Revista Panamericana de Salud Pública
versión impresa ISSN 1020-4989
SILVA-SOBRINHO, Reinaldo Antonio et al. Delays in the diagnosis of tuberculosis in a town at the triple border of Brazil, Paraguay, and Argentina. Rev Panam Salud Publica [online]. 2012, vol.31, n.6, pp. 461-468. ISSN 1020-4989. http://dx.doi.org/10.1590/S1020-49892012000600003.
OBJECTIVE: To identify the factors linked to patients and health services in delays in the diagnosis of tuberculosis. METHODS: Epidemiological study in Foz do Iguaçu, Paraná, Brazil, 2009. The Primary Care Assessment Tool, adapted for appraising tuberculosis treatment, was the instrument used. Descriptive statistics techniques were used, such as frequency distributions, central tendency and dispersion measurements (median and interquartile intervals), and odds ratios. RESULTS: There were greater delays in seeking health services for those in the age group 60 years and older, for females, for patients with low levels of education, and for patients with poor knowledge of the disease. Clinical variables (being a new case and HIV infection) and behavioral variables (use of tobacco and alcohol consumption) were not linked with delays in diagnosis. The median time delays before diagnosis attributable to patients and to the health services were 30 days and 10 days, respectively. Emergency 24-hour medical services and primary health care services were not effective in identifying suspicious cases of tuberculosis and requesting tests to confirm the diagnosis, with a high percentage of referrals to the Tuberculosis Control Program clinic. CONCLUSIONS: Going to primary health care services for diagnosis increased the time before diagnosis of the disease was reached. The Tuberculosis Control Program clinic was more effective in diagnosis of tuberculosis, due to the training of the staff and to an organized process for receiving patients, including the availability of tests to support the diagnosis.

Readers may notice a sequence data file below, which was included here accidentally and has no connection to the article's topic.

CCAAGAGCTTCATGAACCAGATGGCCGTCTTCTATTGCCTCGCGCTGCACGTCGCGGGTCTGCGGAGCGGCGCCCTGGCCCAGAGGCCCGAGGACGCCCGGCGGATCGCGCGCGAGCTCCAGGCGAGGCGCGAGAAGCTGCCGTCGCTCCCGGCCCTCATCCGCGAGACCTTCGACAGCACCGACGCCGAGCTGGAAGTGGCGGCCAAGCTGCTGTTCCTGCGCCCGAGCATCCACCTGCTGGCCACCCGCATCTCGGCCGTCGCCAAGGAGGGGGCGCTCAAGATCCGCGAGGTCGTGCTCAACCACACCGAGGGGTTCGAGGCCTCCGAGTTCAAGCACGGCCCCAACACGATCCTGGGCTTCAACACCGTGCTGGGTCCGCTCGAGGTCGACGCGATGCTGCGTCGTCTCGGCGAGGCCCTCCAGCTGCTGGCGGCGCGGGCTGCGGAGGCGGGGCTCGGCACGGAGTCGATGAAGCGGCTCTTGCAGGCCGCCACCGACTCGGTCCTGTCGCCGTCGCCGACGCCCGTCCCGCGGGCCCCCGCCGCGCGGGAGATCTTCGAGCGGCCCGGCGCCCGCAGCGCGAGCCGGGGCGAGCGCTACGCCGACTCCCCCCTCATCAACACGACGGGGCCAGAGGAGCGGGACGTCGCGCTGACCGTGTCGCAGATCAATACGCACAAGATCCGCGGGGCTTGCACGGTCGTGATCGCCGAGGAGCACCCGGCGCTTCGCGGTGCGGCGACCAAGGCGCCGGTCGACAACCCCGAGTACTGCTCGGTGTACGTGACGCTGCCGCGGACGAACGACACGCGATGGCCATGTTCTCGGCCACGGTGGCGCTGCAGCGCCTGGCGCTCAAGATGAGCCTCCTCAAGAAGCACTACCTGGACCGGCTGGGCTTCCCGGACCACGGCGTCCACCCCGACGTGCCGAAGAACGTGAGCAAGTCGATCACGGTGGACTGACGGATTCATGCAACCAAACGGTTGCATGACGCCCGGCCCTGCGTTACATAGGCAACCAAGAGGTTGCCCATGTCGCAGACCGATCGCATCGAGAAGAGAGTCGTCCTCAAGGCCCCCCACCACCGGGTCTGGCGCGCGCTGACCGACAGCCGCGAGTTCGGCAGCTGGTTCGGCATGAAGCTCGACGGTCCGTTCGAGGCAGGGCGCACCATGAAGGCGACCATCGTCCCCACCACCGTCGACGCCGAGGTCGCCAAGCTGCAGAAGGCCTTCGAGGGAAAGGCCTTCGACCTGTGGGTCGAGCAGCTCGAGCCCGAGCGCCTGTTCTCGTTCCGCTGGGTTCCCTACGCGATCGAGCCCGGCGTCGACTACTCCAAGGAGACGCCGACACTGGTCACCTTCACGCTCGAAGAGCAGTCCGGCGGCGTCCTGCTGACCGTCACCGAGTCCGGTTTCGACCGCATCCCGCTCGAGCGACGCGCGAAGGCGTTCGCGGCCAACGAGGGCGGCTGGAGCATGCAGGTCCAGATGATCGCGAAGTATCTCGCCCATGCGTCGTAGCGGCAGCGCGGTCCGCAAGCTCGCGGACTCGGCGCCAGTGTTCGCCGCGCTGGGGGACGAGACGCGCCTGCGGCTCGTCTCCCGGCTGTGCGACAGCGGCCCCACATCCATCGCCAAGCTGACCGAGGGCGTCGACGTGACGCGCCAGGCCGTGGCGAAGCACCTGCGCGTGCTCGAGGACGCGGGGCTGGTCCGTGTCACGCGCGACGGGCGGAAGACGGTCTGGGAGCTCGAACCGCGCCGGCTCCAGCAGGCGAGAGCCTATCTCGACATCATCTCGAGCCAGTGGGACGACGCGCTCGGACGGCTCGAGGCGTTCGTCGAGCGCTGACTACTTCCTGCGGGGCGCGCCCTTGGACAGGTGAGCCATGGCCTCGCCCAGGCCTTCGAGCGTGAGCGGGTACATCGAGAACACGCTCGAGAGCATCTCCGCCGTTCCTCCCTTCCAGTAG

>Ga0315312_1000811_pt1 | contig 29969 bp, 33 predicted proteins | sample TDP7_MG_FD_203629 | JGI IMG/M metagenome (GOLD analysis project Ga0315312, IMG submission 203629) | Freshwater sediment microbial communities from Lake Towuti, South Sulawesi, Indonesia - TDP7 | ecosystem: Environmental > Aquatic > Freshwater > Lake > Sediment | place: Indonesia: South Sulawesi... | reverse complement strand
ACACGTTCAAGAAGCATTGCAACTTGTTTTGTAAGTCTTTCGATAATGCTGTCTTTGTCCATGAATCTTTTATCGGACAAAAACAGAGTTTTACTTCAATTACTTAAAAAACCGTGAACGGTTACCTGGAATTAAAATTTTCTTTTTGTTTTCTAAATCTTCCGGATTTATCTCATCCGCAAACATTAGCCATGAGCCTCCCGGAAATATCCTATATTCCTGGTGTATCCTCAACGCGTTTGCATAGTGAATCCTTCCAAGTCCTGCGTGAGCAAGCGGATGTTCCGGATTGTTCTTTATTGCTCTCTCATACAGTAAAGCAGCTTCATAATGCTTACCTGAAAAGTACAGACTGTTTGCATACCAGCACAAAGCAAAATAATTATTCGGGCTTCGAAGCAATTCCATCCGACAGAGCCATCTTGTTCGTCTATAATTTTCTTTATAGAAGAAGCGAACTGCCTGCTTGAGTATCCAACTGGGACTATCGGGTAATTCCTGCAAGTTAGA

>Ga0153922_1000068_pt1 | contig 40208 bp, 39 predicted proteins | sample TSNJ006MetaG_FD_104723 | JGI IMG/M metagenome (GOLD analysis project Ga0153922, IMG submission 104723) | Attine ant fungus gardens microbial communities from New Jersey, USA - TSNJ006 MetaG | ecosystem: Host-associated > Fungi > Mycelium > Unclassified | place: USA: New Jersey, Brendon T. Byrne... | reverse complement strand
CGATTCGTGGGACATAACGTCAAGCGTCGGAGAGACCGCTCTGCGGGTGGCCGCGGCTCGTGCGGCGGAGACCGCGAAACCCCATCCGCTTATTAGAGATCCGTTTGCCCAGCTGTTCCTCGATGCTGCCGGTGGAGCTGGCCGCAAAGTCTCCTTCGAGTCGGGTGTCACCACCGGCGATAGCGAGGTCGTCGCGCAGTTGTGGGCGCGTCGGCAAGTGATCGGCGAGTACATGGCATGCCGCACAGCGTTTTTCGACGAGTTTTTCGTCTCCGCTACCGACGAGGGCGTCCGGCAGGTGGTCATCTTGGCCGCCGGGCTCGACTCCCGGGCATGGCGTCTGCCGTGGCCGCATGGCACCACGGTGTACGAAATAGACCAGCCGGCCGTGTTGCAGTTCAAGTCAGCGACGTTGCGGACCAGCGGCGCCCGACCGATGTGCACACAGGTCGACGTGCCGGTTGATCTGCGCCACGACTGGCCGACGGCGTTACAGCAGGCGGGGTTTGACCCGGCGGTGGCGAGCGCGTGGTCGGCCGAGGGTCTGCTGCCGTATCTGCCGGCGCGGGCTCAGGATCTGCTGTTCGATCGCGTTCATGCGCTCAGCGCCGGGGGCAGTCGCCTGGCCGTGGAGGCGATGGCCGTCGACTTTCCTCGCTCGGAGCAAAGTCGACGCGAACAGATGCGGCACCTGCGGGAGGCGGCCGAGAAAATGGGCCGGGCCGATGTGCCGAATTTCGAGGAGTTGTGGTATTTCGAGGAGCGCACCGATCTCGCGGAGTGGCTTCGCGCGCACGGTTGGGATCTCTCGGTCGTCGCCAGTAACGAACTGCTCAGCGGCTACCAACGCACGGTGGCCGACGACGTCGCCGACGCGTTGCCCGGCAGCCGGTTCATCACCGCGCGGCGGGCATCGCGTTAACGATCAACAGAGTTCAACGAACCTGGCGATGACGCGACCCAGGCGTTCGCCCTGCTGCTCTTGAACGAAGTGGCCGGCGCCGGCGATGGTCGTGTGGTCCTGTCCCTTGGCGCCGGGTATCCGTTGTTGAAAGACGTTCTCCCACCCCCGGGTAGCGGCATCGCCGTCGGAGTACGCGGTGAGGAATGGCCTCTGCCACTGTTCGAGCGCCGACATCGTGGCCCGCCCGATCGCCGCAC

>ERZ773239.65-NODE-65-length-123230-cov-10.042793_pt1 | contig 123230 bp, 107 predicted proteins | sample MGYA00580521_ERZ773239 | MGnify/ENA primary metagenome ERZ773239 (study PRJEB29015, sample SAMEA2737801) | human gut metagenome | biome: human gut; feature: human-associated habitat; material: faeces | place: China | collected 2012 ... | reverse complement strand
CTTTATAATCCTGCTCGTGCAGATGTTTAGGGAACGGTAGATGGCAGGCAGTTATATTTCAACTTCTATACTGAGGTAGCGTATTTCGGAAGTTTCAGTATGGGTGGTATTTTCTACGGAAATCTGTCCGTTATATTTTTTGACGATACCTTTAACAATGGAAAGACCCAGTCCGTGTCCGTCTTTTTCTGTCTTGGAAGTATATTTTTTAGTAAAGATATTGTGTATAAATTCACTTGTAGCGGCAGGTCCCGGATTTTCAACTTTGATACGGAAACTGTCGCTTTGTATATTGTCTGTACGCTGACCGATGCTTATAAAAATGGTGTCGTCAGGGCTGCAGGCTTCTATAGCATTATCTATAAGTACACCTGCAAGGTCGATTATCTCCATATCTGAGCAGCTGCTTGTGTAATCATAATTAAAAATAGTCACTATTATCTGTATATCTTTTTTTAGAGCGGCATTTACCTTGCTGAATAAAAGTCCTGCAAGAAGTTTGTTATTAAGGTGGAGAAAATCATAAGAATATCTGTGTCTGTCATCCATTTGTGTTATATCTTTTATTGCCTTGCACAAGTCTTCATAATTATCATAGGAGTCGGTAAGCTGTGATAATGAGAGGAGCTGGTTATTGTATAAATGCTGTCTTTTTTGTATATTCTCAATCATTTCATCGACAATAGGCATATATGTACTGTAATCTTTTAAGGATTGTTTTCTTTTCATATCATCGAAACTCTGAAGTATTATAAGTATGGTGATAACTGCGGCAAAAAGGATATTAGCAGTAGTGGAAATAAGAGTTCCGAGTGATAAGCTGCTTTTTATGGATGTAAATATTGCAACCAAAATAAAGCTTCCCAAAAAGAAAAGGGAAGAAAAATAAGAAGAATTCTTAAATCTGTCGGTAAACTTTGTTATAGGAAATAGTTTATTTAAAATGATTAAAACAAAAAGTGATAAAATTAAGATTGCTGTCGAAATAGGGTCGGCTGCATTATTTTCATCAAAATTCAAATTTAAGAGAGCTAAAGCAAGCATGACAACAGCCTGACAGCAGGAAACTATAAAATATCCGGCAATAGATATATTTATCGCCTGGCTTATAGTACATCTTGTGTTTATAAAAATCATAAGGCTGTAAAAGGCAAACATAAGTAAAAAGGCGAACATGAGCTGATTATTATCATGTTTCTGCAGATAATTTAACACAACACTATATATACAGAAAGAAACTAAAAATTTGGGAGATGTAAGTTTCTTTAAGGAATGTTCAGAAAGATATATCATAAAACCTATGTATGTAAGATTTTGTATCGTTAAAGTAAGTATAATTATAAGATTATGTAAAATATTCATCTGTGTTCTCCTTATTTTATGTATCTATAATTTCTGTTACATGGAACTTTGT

Palabras llave : Tuberculosis; delayed diagnosis; health services evaluation; border health; Brazil.